To verify the RNA-Seq results, 18 DEGs involved in redox homeostasis, phytohormones, signal transduction, and secondary metabolism (the details as shown in Additional file 1: Table S3) were randomly selected for RT-qPCR analysis. The results showed that the expression trends of the selected 18 genes except for three genes (TPS in Foc1 vs. CK group, LAO in Foc4 vs. CK group and CML29 in Foc1 vs. Foc4 group) were consistent with the RNA-seq analysis (Fig. 2). This result suggested that the RNA-seq data were reliable.
GO and KEGG function annotation of DEGs
GO functional analysis showed that DEGs in the Foc1 vs. CK group were enriched into 712 GO terms, of which six were significantly enriched, and DEGs in the Foc4 vs. CK group were enriched into 273 GO terms, of which 16 were significantly enriched, whereas DEGs in the Foc1 vs. Foc4 group were enriched into 729 GO terms without significantly enriched terms (Table 2, Additional file 1: TableS2).
KEGG enrichment analysis revealed that the DEGs in the three comparison groups were enriched in 102, 45, and 106 pathways, respectively, of which 10, 1 and 6 pathways were significantly enriched (Additional file 1: Table S2). A total of 13 KEGG pathways in the three comparison groups showed significant enrichment, of which four pathways were common significantly enriched in the Foc1 vs. CK and Foc1 vs. Foc4 groups, as follows: phenylalanine metabolism; α-linolenic acid metabolism; phenylalanine; and biosynthesis of tyrosine and tryptophan, ubiquinone, and other terpenoid quinones (Table 3). Intriguingly, the pathway of plant hormone signal transduction was significantly enriched only in the Foc1 vs. Foc4 group, and the number of enriched genes (45) was the highest among all enrichment pathways. The results showed that the number of DEGs enriched in the disease-resistant pathways after Foc1 infection was significantly higher than that after Foc4 infection.
Biotic stress overview pathway analysis
To further understand difference in the defense response of ‘Brazilian’ plants after infection with Foc1 and Foc4, MapMan program (version 3.5.1) was employed to analyze the change in the transcription of biological stress-related DEGs. As shown in Fig. 3, compared with mock-inoculated control, the types and numbers of DEGs induced by Foc1 infection were significantly more than those induced by Foc4 infection. Intriguingly, except for one down-regulated pathogenesis related protein (PR) gene, the remaining PR protein genes were up-regulated in Foc1 vs. CK group, while three PR protein genes were down-regulated in Foc4 vs. CK group. In addition, some TFgenes, such as MYB, were all up-regulated in the Foc1 vs. CK group, and the expression patterns of other TFs and several secondary metabolism-related genes in Foc1 vs. CK and Foc4 vs. CK groups were also significantly different (Fig. 3).
Finally, we observed that a group of genes associated with the hormones brassinolide, ethylene, and jasmonic acid; four genes associated with MAPK; and 14 genes associated with redox state were differentially expressed only after infection with Foc1 (Fig. 3a). The coregulated genes after infection with Foc1 and Foc4 were related to auxin signal transduction, pathogen-related proteins, proteolysis, and redox homeostasis (Fig. 3). Further analysis found that these genes that were differentially expressed in the Foc1 vs. CK and Foc4 vs. CK groups also showed differential expression in Foc1 vs. Foc4 group (Additional file 2 Fig. S2).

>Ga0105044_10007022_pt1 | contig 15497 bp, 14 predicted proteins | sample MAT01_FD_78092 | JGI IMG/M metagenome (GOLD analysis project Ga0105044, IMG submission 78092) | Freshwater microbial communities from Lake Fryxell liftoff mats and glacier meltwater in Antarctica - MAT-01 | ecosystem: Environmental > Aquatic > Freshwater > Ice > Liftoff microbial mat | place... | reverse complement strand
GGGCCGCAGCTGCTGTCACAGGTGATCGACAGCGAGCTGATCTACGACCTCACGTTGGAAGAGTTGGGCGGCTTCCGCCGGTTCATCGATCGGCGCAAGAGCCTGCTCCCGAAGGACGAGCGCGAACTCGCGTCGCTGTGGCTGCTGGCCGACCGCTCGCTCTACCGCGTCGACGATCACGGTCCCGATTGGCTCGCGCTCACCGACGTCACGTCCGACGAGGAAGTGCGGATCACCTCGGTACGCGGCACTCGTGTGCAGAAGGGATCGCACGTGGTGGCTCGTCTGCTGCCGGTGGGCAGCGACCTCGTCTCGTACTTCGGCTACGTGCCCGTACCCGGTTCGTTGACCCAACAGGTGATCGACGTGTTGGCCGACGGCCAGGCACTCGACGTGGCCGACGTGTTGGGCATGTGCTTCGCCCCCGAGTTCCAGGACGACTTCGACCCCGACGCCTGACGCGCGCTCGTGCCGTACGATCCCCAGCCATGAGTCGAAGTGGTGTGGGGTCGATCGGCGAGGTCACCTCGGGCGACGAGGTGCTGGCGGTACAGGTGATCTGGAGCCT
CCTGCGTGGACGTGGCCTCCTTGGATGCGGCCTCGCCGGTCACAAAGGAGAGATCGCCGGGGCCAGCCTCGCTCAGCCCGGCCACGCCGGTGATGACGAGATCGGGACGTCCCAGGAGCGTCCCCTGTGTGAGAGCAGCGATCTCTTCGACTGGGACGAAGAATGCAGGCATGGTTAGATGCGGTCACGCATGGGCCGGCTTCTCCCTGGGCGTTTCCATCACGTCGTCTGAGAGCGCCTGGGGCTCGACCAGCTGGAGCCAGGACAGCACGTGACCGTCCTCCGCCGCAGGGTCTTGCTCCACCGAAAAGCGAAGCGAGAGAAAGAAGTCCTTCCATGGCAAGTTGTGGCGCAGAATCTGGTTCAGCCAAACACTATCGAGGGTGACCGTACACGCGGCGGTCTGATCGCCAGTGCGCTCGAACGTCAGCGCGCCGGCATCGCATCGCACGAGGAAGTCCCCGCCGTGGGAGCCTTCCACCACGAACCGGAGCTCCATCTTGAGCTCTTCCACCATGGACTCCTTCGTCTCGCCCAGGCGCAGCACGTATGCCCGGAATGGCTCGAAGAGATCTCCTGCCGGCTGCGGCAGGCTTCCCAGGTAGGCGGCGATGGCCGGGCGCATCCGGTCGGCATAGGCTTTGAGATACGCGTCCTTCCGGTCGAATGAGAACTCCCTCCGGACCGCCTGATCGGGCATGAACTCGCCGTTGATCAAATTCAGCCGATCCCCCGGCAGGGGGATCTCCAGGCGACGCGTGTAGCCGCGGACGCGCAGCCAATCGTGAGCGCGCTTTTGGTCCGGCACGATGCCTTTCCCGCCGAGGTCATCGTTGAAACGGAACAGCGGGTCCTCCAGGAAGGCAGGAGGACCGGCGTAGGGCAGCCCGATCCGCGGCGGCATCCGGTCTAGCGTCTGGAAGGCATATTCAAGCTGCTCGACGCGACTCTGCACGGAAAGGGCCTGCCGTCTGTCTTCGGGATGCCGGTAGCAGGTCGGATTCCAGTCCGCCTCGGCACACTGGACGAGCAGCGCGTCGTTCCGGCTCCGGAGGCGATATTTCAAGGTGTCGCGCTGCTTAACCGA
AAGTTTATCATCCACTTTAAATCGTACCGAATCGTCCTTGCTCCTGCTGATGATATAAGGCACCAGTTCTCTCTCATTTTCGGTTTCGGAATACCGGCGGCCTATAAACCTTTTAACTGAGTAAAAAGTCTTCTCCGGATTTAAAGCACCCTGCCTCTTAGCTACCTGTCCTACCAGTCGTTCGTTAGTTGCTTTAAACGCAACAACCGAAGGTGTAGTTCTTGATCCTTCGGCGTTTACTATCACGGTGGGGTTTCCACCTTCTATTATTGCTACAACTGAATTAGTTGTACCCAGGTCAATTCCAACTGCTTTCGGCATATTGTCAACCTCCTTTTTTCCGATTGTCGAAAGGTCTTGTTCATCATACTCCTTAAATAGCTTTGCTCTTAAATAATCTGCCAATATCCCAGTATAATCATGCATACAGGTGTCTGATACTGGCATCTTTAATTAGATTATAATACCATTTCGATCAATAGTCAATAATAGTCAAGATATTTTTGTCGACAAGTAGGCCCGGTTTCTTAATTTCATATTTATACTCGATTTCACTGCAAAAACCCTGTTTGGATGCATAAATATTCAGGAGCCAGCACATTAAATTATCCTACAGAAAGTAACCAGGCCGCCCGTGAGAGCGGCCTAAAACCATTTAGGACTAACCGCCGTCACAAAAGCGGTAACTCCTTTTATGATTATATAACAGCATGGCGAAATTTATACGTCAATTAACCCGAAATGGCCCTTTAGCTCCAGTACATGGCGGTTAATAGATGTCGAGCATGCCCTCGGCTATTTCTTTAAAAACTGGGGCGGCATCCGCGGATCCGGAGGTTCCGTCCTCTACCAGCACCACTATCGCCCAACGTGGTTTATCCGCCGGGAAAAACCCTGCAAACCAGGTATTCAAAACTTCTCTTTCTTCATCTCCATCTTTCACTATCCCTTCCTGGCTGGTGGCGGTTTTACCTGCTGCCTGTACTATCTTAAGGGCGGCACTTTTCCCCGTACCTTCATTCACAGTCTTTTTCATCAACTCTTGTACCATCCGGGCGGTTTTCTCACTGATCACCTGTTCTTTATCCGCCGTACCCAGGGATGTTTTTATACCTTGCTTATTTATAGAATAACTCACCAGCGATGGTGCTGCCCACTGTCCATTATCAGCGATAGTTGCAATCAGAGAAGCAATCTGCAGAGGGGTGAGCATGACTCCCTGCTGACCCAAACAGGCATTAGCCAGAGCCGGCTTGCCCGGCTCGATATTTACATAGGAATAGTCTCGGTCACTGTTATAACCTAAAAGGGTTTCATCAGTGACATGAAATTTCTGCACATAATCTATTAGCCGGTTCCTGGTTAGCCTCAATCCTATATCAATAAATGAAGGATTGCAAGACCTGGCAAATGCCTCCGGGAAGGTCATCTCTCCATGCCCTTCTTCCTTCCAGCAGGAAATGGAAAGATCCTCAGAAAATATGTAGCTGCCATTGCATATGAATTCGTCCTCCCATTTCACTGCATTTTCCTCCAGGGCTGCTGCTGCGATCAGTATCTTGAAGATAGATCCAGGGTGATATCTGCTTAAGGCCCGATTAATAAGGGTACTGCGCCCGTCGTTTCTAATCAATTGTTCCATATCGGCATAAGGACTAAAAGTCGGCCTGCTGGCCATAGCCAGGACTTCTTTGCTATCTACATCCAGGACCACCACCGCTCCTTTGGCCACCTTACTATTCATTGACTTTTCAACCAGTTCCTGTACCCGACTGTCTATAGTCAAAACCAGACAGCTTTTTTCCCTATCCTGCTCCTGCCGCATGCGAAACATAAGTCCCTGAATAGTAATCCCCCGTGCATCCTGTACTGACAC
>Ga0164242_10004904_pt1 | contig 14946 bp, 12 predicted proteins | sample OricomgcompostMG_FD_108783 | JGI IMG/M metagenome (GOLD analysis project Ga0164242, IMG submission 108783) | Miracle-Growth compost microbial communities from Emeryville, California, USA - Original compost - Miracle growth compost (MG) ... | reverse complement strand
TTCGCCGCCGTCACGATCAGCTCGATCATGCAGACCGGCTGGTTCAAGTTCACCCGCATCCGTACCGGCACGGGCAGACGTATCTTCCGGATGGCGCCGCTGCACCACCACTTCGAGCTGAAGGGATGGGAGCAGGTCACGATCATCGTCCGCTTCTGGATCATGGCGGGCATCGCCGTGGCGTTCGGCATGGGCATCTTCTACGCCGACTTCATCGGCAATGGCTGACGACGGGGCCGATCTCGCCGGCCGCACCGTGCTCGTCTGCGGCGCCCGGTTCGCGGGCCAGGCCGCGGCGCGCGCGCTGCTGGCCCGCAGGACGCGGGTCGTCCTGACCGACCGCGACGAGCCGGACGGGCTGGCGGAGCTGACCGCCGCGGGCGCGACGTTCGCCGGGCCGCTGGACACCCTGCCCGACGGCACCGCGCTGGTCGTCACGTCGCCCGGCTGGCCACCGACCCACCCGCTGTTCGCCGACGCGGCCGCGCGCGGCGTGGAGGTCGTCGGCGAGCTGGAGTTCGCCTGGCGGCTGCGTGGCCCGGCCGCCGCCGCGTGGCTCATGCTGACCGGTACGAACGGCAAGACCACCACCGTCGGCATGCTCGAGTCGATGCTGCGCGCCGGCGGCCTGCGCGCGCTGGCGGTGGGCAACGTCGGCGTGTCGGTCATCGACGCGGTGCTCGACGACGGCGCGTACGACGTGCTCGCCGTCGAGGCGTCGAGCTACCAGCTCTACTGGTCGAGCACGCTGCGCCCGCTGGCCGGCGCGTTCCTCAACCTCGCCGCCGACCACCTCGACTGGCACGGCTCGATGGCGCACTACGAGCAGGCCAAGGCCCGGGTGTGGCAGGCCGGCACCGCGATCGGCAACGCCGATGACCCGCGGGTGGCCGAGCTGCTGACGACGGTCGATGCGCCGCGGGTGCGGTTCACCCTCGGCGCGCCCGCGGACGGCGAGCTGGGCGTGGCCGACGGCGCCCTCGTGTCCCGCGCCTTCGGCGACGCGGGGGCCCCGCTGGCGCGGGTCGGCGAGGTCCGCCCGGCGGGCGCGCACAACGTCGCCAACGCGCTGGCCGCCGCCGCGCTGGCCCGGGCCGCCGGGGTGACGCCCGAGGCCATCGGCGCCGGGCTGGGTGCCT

Metabolism overview and flavonoid pathway analysis
The above analysis showed that metabolism-related DEGs changed significantly after Foc infection. Thus, a summary of metabolism and secondary metabolic pathways analysis was carried out by MapMan software (Fig. 4, Additional file 2: Fig. S3). A total of 261 DEGs after Foc1 infection were concentrated in metabolism overview pathways. These DEGs were mainly concentrated in secondary metabolic pathways (51), lipids (39), and cell wall (39) (Additional file 2: Fig. S3A). By contrast, only 37 DEGs after Foc4 infection were concentrated mainly in secondary metabolic pathways (10) and lipids (6) (Additional file 2: Fig. S3B). While compared with Foc4 infection, a total of 305 DEGs after Foc1 infection were concentrated in metabolism overview pathways (Additional file 2: Fig. S3C). In secondary metabolism pathway, DEGs participated in phenylpropanoids, lignin, flavonoids, and simple phenols biosynthesis was drastically differed after infection with both races (Fig. 4).
The results of the secondary metabolism pathway analysis showed that the flavonoid pathway had notably changed. As shown in Fig. 4, 20 DEGs in the whole flavonoid biosynthesis pathway were activated. Among these DEGs, five anthocyanin-related genes were all up-regulated after Foc1 infection, whereas only four DEGs related to flavonoid biosynthesis were changed, among which three dihydroflavonol genes (LOC103975883, LOC103998816, and LOC103972494) were down-regulated after Foc4 infection (Fig. 4b). In addition, seven genes involved in the biosynthesis of glucosinolates were expressed exclusively after Foc1infection, whereas one gene involved in terpenoid biosynthesis was expressed exclusively after Foc4 infection (Fig. 4). Intriguingly, all these DEGs were also changed in Foc1 vs. Foc4 groups (Additional file 2: Fig. S4). These results indicated that these DEGs may play an important role in protecting plants from biological stress.
Lignin biosynthesis pathway related DEGs in response to Foc infection